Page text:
A: Follow the rules; submit them in a timely fashion; update them before trial.

Q: Do you want any type of motion binder delivered? Is this helpful, or does e-filing render these obsolete?

A: Courtesy copy binders are useful in complex matters and/or matters with significant exhibits, financial disclosures, etc. As for matters presented to the Commissioner, please check with your assigned Commissioner.

Q: Do you appreciate courtesy copies of briefs being delivered to your chambers prior to a motion hearing? If so, how far in advance do you want them, and how do you want them assembled (folder, binders, with or without exhibit tabs, etc.)

A: Yes, particularly if the motion is complex and there are supporting exhibits. As to motions, I prefer a single binder in which both parties’ memoranda and attachments are included. I prefer that the parties coordinate so I only get one such binder. If the exhibits are not voluminous they can probably be contained in the same binder; otherwise a separate binder for exhibits can be easier to use. If I have them a week in advance that is usually sufficient.

Q: Is there a special way that you would like proposed orders to be filed?

A: Follow the rules regarding circulation to opposing counsel. Whenever possible, have them approved as to form; it will significantly speed up the review process. If you are not the counsel preparing the proposed order, be proactive in the review process and be willing to take the time to approve as to form when you can (which should be most of the time).

Q: How should discovery deadlines be handled on petitions to modify, where a schedule is not automatically issued by the court?

A: By agreement of counsel and, if necessary, a scheduling conference with the Commissioner.

Q: Do you have a policy on child interviews with respect to custody?

A: I will hold them when necessary.

10. Courtroom Protocol

Q: Is lack of civility ever a problem in your courtroom? If so, what steps do you take to address it?

A: Yes, but not often. I will generally let counsel know when I believe behavior is inappropriate.

Q: What are your opinions regarding courtroom dress?

A: Appropriate business attire.

Q: Do you allow children in your courtroom?

A: Yes, but we expect parents/guardians to keep them in check.

Q: What is your courtroom practice with respect to attorney cell phones? Clients? Those in the gallery?

A: Turn all ringers off.

Q: What, if anything, do you do to enforce promptness in your courtroom?

A: We try very hard to start on time. I am always available to start on time, but I generally do not come into the courtroom until my assistant tells me the parties are ready to proceed.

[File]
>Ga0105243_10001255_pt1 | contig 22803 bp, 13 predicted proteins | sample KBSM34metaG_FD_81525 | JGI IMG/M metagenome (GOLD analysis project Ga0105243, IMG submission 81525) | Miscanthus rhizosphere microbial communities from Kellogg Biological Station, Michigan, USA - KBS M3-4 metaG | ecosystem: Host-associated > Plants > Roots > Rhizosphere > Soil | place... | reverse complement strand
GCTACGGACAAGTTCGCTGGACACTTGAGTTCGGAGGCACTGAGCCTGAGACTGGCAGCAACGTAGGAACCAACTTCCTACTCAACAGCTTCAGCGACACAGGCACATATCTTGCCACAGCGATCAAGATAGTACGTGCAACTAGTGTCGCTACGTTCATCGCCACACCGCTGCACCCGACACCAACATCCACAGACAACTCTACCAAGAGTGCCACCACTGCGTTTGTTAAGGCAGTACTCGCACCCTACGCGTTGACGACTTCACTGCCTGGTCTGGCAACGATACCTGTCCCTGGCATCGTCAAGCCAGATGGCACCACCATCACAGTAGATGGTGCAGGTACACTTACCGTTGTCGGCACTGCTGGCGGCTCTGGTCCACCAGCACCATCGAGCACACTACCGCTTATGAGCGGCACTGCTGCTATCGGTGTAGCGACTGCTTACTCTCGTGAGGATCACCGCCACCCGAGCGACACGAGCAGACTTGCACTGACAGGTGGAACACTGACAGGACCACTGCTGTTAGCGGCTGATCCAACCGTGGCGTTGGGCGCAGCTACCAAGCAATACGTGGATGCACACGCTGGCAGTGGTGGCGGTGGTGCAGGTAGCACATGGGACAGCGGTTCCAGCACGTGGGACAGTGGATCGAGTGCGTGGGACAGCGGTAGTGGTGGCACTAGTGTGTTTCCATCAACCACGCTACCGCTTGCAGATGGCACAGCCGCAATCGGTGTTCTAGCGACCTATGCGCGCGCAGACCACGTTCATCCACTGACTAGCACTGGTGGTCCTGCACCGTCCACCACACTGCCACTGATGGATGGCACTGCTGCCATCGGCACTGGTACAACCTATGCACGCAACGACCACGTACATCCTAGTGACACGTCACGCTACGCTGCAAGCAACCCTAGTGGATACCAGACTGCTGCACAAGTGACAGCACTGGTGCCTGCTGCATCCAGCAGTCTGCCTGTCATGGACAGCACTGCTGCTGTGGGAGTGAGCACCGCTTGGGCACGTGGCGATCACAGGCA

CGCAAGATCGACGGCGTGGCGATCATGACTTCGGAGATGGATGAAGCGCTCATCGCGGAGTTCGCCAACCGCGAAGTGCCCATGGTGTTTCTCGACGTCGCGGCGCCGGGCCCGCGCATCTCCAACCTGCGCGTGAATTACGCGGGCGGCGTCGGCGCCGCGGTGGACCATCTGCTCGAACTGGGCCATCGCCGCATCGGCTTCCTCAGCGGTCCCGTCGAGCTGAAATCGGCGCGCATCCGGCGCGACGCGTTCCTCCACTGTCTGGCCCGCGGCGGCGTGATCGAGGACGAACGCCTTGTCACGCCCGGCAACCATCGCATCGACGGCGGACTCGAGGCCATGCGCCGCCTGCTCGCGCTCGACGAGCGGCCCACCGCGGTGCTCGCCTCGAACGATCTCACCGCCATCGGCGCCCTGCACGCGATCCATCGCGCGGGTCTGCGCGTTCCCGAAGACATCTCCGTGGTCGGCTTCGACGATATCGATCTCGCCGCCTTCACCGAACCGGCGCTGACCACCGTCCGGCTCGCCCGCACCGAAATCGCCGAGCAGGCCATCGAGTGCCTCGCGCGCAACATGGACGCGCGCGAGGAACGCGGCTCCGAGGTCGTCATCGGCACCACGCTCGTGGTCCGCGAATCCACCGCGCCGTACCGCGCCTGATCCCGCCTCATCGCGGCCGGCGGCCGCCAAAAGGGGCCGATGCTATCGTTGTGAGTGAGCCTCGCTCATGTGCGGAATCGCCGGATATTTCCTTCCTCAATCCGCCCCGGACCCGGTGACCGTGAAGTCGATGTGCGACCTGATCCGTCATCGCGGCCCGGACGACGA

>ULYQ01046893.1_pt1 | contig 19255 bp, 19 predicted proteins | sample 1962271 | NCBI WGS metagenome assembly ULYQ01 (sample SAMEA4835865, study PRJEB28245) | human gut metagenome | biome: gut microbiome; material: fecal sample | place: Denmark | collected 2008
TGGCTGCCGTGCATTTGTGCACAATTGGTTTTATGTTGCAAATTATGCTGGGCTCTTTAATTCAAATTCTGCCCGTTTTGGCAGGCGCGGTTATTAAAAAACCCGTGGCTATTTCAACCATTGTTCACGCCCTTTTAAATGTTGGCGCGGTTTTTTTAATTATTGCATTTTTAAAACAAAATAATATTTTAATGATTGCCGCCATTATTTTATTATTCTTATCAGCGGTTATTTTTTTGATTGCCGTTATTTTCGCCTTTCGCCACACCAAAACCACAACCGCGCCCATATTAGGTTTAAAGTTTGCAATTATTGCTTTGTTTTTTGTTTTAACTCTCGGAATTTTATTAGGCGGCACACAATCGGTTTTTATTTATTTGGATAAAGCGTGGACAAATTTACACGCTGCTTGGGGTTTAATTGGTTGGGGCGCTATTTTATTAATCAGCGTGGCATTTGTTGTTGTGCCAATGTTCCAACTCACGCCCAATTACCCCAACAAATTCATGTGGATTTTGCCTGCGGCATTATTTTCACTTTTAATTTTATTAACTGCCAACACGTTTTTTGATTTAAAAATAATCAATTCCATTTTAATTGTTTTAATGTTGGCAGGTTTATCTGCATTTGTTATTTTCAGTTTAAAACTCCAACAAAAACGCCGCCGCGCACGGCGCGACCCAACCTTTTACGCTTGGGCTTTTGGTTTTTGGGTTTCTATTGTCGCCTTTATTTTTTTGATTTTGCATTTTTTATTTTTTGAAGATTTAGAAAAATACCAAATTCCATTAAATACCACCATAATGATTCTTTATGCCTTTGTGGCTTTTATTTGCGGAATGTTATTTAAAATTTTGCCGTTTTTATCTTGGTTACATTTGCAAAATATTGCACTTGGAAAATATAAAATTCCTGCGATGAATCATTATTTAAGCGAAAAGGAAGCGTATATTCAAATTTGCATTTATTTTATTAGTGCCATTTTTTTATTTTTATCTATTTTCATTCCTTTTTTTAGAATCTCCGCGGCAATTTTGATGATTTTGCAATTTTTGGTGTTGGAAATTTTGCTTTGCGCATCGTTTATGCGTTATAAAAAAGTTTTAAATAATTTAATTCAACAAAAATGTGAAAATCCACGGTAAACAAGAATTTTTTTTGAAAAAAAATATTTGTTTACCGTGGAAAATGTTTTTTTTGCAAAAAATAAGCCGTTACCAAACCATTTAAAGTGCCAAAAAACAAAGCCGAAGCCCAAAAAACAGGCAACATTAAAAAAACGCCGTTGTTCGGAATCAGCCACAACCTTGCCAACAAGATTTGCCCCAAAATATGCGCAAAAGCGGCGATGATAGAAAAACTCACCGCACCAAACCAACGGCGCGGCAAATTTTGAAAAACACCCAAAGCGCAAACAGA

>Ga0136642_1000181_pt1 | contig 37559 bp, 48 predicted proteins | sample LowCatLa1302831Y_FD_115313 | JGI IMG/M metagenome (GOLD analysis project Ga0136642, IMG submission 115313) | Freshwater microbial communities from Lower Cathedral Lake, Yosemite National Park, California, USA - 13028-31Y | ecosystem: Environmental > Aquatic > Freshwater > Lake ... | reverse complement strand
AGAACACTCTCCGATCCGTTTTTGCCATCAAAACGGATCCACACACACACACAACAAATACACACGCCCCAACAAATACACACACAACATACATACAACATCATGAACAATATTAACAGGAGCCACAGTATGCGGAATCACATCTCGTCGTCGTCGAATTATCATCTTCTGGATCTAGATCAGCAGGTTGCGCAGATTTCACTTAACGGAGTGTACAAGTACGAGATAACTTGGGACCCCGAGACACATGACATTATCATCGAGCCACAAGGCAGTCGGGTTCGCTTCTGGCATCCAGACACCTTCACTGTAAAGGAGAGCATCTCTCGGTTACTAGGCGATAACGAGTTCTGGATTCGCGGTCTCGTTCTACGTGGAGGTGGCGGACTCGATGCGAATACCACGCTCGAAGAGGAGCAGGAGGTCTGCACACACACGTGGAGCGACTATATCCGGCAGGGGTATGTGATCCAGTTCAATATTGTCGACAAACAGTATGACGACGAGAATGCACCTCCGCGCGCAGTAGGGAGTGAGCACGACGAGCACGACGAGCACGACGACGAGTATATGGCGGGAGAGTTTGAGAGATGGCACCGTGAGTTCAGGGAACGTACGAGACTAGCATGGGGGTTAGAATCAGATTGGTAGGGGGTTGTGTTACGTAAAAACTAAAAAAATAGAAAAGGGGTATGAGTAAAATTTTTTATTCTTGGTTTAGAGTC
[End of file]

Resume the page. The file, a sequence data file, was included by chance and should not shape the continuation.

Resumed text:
11. Comments from Case Managers and Judicial Assistants

Q: The name and phone number of my case manager(s) is:

A: Ms. Kimberly Sheffield, 801-447-3822.

Q: My case manager wants you to please do these things:

A: Be courteous and respectful; follow the rules regarding timeliness and format of pleadings; don’t let cases languish; be proactive in seeking scheduling or status conferences.

Q: The name and phone number of my judicial assistant(s) is:

A: Ms. Lee Cuellar, 801-447-3860.

Q: My judicial assistant wants you to please do these things:

A: Be courteous and respectful; follow the rules; be accommodating when you are contacted by her to set up telephonic or in-court conferences; return her calls/messages promptly; be prepared to pre-mark exhibits for an evidentiary hearing or trial.

12. Other items

Q: Do you have a judicial biography that you would like hyperlinked to your bench book? If so, please advise us of the link to this information or provide us with a copy of the same so we may link it to your bench book.

A: Please see my biography on the Utah Courts public website.
http://www.utcourts.gov/judgesbios/showGallery.asp?dist=2&ct_type=D#3045

Q: Do you have any stock jury instructions, verdict forms, or other information you would like hyperlinked to your bench book? If so please advise us to the link to this information or provide us with copies of the same so we may link it to your bench book.

A: Probably no need to hyperlink those things, but anyone could contact my law clerk and ask for copy of our current forms of standard instructions.

In domestic matters, our Commissioners have a standard form of pretrial order that is entered when they certify a case for trial before the District Court. That can be obtained from the Commissioners. Currently, Commissioners Dillon and Conklin are the two Commissioners who are assigned to cases on my calendar.

Biographies of 2nd District Judges